Example 2: Befallment (from Zufall = coincidence; zufallen = to fall out) is used in § 86 in Hahnemann's guidelines for case and history taking (whereas the Boericke and Kunzli translations use the word "symptom"). It is explained in the glossary that "befallment" includes that which falls to a person, including accidents, coincidences, phenomena and symptoms (felt over a period of time or periodically), etc., as well those accidents that happen once in a lifetime (example: stroke, injury, etc.). In this we see that the focus of § 86 now becomes much broader. Indeed, the Master teaches us to look not just at "symptoms" (as the Boericke or Kunzli translations bring forth), but at phenomena in the patient's life in order to arrive at an understanding and a clear view of his disease. This is a wonderful literal translation of the noun "Zufall," which now brings out more clearly a more wholistic meaning of the word "symptom."

The entire translation is full of these exciting "new" discoveries (even to experienced readers of the Organon), and, thus, through this translation of Mr. Decker a deeper understanding of the Organon will come to us. We should all be very grateful to Mr. Decker for the literal translation and to Dr. O'Reilly for the text adaptation and editing, and for the Glossary and Index of this new Organon.

Errors and Omissions in the Boericke / Dudgeon and Kunzli Translations
One will discover much to one's chagrin that the Boericke translation contains errors and omissions. For example, Boericke omitted footnotes to §§ 220, 256, 265 that were added by Hahnemann in the correction of the fifth edition. (These footnotes are found in the Kunzli translation.) The point is that Boericke's translation of the sixth edition is 85% of Dudgeon's translation of the fifth edition unchanged and 15% of the changes made by Hahnemann in creating the sixth edition from the fifth edition. Thus, Boericke only translated the new material (that Hahnemann added to, or changed in, the fifth edition) and Boericke did this with certain errors and omissions. This translation has avoided all these pitfalls.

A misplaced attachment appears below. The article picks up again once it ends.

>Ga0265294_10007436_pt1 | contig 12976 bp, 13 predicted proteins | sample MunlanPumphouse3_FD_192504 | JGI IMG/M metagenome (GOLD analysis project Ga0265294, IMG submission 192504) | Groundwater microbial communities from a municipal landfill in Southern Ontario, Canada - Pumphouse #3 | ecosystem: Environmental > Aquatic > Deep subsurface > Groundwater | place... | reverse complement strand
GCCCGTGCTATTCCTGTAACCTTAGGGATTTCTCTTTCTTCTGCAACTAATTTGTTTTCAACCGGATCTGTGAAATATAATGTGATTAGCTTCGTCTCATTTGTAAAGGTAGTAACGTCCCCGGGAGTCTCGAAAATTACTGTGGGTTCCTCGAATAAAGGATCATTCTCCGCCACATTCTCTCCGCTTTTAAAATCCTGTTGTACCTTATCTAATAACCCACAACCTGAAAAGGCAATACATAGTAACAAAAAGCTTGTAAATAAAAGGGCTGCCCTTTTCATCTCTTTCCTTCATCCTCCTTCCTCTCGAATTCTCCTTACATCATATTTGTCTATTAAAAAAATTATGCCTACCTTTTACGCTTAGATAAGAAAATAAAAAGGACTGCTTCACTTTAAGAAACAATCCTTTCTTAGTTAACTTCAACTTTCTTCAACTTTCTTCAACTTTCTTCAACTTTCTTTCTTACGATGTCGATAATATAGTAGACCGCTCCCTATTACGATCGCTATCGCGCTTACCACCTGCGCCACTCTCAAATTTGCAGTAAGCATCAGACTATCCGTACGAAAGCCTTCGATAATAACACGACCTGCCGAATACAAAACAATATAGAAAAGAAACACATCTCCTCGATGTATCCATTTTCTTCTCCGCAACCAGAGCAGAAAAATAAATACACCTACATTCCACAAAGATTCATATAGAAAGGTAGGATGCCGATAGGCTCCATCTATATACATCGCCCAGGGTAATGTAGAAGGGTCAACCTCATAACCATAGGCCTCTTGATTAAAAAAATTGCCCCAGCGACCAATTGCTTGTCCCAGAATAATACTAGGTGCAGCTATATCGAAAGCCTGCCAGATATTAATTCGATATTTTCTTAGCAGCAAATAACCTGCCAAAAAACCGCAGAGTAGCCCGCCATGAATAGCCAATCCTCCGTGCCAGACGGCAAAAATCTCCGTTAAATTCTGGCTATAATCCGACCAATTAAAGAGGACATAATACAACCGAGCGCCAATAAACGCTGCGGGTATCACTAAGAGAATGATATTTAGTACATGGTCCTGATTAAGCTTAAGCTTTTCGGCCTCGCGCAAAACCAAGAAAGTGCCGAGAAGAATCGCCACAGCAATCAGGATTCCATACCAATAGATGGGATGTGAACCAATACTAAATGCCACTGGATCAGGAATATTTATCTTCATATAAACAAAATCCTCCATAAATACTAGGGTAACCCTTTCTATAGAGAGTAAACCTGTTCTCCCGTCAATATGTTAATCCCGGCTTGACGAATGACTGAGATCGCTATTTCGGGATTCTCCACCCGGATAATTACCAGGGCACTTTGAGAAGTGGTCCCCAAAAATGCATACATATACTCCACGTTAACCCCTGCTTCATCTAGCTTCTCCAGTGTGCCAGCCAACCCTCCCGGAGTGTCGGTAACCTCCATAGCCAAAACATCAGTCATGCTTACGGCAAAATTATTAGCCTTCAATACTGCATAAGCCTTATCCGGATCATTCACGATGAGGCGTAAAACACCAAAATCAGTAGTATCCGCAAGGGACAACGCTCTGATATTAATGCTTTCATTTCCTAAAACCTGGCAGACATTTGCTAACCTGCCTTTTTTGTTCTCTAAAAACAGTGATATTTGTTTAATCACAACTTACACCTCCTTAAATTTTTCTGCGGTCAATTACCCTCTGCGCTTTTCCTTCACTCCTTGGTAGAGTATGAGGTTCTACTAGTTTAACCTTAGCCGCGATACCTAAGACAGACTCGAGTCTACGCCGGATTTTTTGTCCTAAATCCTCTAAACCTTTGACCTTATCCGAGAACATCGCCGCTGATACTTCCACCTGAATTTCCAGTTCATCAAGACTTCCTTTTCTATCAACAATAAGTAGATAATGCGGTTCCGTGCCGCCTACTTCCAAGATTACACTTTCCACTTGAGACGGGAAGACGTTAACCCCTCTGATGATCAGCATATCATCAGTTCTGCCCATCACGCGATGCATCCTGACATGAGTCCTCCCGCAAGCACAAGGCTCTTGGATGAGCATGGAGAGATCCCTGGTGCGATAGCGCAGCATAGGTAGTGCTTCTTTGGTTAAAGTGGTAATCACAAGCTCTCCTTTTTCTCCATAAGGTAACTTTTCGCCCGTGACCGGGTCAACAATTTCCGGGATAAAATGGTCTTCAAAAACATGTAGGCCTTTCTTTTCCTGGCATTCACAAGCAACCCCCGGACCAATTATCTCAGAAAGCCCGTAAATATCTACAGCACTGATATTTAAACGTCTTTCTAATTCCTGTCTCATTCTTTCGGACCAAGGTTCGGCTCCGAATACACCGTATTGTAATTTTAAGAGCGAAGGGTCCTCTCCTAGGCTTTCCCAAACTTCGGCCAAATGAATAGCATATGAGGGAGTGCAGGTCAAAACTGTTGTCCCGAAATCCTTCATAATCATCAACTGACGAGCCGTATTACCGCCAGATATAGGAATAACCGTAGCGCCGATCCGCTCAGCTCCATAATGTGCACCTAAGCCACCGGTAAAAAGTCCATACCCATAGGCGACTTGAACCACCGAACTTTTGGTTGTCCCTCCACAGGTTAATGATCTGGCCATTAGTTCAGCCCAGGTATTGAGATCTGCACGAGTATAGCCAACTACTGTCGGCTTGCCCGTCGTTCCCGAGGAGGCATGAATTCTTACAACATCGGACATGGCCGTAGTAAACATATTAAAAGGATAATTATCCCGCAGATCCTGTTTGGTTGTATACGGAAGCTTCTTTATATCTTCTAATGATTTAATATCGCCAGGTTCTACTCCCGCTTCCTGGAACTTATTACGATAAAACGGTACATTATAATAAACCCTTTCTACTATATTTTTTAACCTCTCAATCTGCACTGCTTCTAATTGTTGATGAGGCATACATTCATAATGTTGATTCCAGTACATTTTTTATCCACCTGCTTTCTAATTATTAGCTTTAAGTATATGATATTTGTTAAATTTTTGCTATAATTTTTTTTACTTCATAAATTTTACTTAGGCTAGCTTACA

That Boericke's translation had errors was pointed out in Kunzli, but it was not specified where these shortcomings were; also Kunzli made no comparison of his English translation with his French translation (with Schmidt). Furthermore, Hahnemann's introduction is missing in the Kunzli translation. This omission is regrettable since that introduction not only gives a good flavor of the darkness and evil ways of medicine as it was practiced in Hahnemann's time (and also points out some of these same qualities of modern allopathic medicine today in 1996), but it also contains homeopathic gems of real value to the homeopathic practitioner useful in his daily practice even in 1996. Again, it is delightful that Dr. O'Reilly and Mr. Decker have included this valuable introduction of the Master, thereby preserving his immortal work in its totality for posterity.

Glossary
The glossary contains every significant word in the translation and gives the German, Latin or Greek word from which it was translated and the definition of that word. This is truly a fine feature because it allows the reader to look up a word in the glossary, find from which German word it is translated and the meaning of that word, thereby tracking Hahnemann's use of the term, and come to his own conclusion about why and when he used that word. 'This glossary thereby enables a deeper understanding of the Organon to the non-German speaking reader.

Index
This is a 40 page index and it is obvious that Dr. O'Reilly thoroughly enjoyed compiling it. The numbers in the index refer to page numbers, not to the paragraph(§) numbers. A note to that effect should appear on every page in the index. I would have liked it better if the references in the index would have been to the paragraphs as this would enable the reader to use this index more conveniently to compare various transiations of the organon. The index to the Schmidt / Kunzli French translation has such a plan. However this index is a very fertile one and has most of the important concepts in it. The vigilant reader will no doubt add to it as he reads and rereads the Organon.

Conclusion
Here then is a literal translation (at least as literal as possible) of the Organon of the Medical Art of Samuel Hahnemann which will satisfy the most erudite scholar, but what is more is that this O'Reilly / Decker translation of the Organon, if we study it over and over, will deepen our understanding of Homeopathy and make us better healers. Indeed, it will bring delight to our patients and to us. We will thus be "thrice blessed": 1) by the Creator of all good, 2) by our patients, and 3) by our Master as his soul leads us to greater heights of healing.

Many, many thanks to Wenda and Steven for a work done with love and passion.

JAIH Spring 1997, Vol. 90, No. 1

This book review is reprinted with permission from Homeopathic Links.

Reviewed by Jean Pierre Jansen, The Netherlands

This book is a completely revised translation of the 6th edition of the Organon.

Editing method
Steven Decker has made a new, complete translation of the Organon, choosing English words that are as close as possible to Hahnemann's original words and at the same time preserving the original imagery, colour and texture. He is qualified for this work because he is well acquainted with the German language of Hahnemann's time and with his thoughts on philosophy, which shares many elements with the philosophy of J.W von Goethe and others. (The foreword mentions S.T. Coleridge.)